As the paramount power, the British claimed the right to supervise the internal government of the princely states. They not only interfered in the day-to-day administration through the Residents but insisted on appointing and dismissing ministers and other high officials. Sometimes the rulers themselves were removed or deprived of their powers. One motive for such interference as provided by the British was their desire to give these states a modern administration so that their integration with British India would be complete. This integration and the consequent interference were also encouraged by the development of all-India railways, postal and telegraph systems, currency, and a common economic life. Another motive for interference was provided by the growth of popular democratic and nationalist movements in many of the states. On the one hand, the British authorities helped the rulers suppress these movements; on the other, they tried to eliminate the most serious of administrative abuses in these states.
British attitude towards India and, consequently, their policies in the subcontinent changed for the worse after the Revolt of 1857. While before 1857 they had tried, however half-heartedly and hesitatingly, to modernise India, they now consciously began to follow reactionary policies. As the historian Percival Spear has put it, “the Indian Government’s honeymoon with progress was over.”
We have seen above how the organs of administrative control in India and in England, the Indian army and the civil service were reorganised to exclude Indians from an effective share in administration. Previously at least lip-service had been paid to the idea that the British were ‘training’ and ‘preparing’ the Indians for self-government and would eventually transfer political power to their hands. The view was now openly put forward that because of their inherent social and cultural defects the Indians were unfit to rule themselves and that they must be ruled by Britain for an indefinite period. This reactionary policy was reflected in many fields.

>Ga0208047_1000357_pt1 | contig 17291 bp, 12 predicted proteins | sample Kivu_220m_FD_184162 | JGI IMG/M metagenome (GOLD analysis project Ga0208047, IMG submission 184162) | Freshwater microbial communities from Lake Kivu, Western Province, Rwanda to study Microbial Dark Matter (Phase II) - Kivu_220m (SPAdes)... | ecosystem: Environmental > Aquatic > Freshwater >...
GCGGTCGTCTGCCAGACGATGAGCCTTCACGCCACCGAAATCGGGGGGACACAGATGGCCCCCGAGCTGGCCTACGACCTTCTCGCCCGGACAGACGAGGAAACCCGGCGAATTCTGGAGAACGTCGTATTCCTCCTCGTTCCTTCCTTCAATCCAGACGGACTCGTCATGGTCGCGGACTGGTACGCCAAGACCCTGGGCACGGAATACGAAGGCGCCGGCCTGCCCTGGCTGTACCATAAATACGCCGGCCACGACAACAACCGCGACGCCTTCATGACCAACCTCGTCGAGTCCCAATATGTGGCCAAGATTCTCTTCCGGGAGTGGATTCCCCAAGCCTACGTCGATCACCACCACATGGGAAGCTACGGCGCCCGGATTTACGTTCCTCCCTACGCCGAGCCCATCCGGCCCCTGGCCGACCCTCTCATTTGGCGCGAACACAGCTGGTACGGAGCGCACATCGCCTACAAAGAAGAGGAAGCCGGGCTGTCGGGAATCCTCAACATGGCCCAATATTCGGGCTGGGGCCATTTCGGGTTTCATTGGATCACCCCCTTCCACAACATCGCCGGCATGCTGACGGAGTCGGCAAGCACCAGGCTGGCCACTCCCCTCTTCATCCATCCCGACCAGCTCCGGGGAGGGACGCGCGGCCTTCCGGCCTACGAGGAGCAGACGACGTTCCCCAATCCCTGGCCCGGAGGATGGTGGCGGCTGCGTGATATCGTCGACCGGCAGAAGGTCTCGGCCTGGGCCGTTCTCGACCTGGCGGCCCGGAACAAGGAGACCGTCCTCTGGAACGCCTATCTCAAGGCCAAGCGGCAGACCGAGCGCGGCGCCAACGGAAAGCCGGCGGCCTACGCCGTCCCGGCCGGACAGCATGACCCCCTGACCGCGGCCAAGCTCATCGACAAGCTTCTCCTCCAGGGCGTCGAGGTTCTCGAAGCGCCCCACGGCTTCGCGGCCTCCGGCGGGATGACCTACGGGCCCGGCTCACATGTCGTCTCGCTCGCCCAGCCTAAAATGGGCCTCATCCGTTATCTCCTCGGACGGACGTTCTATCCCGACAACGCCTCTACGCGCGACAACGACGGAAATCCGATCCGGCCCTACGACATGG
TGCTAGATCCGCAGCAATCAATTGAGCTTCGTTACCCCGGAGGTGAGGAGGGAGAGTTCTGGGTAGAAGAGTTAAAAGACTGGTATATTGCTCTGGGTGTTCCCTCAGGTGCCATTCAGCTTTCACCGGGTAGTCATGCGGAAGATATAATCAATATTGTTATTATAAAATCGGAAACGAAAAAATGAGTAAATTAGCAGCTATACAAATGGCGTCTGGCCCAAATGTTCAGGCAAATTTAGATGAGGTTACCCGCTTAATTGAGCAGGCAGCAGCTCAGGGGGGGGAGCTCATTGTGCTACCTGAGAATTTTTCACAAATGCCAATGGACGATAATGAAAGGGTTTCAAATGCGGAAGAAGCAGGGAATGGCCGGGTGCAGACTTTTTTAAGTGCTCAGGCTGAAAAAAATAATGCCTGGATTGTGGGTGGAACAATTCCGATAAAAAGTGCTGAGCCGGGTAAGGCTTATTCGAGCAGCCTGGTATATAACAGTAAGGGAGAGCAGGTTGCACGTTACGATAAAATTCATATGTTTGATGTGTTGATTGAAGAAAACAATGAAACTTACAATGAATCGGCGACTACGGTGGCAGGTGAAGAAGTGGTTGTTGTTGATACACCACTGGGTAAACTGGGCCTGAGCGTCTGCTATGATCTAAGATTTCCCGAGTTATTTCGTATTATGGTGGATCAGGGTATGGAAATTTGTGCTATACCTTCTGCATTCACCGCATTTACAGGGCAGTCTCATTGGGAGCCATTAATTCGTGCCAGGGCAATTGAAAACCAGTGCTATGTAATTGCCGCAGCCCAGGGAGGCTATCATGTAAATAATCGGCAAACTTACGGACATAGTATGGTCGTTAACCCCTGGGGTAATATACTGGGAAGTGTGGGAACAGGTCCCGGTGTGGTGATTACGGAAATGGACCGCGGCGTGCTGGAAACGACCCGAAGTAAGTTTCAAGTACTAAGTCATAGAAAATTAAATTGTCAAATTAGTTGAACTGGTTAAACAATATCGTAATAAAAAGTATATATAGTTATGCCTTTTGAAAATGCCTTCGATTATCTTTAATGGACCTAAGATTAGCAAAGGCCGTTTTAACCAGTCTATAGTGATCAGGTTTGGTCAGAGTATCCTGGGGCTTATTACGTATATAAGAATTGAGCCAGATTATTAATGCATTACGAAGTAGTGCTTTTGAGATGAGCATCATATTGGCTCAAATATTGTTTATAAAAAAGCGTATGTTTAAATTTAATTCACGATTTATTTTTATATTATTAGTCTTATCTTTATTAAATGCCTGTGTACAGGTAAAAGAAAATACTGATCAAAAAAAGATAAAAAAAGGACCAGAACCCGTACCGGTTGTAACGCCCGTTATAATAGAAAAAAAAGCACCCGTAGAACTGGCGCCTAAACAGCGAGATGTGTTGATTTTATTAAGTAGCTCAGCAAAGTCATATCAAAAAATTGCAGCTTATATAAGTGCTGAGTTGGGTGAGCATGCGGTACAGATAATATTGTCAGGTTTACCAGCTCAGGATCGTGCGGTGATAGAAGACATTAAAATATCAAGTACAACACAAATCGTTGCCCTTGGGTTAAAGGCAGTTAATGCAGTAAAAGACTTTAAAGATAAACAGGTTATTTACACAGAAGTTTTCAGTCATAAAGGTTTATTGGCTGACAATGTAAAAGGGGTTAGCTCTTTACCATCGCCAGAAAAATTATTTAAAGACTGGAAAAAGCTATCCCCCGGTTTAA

Divide and Rule: The British had conquered India by taking advantage of the disunity among the Indian powers and by playing them against one another. After 1858 they continued to follow this policy of divide and rule by turning the princes against the people, province against province, caste against caste, group against group and, above all, Hindus against Muslims.
The unity displayed by Hindus and Muslims during the Revolt of 1857 had disturbed the foreign rulers. They were determined to break this unity so as to weaken the rising nationalist movement. In fact, they missed no opportunity to do so. Immediately after the Revolt they repressed Muslims, confiscated their lands and property on a large scale, and declared Hindus to be their favourites. After 1870 this policy was reversed and an attempt was made to turn upperclass and middle-class Muslims against the nationalist movement.
The government cleverly used the attractions of government service to create a split along religious lines among the educated Indians. Because of industrial and commercial backwardness and the near-absence of social services, educated Indians depended almost entirely on government service for employment. There were few other openings for them. This led to keen competition among them for the available government posts. The government utilised this competition to fan provincial and communal rivalry and hatred. It promised official favours on a communal basis in return for loyalty and so played educated Muslims against educated Hindus.
Hostility to Educated Indians: The Government of India had actively encouraged modern education after 1833. The Universities of Calcutta, Bombay and Madras were started in 1857 and higher education spread rapidly thereafter. Many British officials commended the refusal of educated Indians to participate in the Revolt of 1857. But this favourable official attitude towards educated Indians soon changed because some of them had begun to use their recently acquired modern knowledge to analyse the imperialistic character of British rule and to put forward demands for Indian participation in administration. The officials became actively hostile to higher education and to educated Indians when the latter began to organise a nationalist movement among the people and founded the Indian National Congress in 1885. The officials now took active steps to curtail higher education. They sneered at the educated Indians whom they commonly referred to as babus.
Thus, the British turned against that group of Indians who had imbibed modern western knowledge and who stood for progress along modern lines. Such progress was, however, opposed to the basic interests and policies of British imperialism in India. The official opposition to educated Indians and higher education shows that British rule in India had already exhausted whatever potentialities for progress it originally possessed.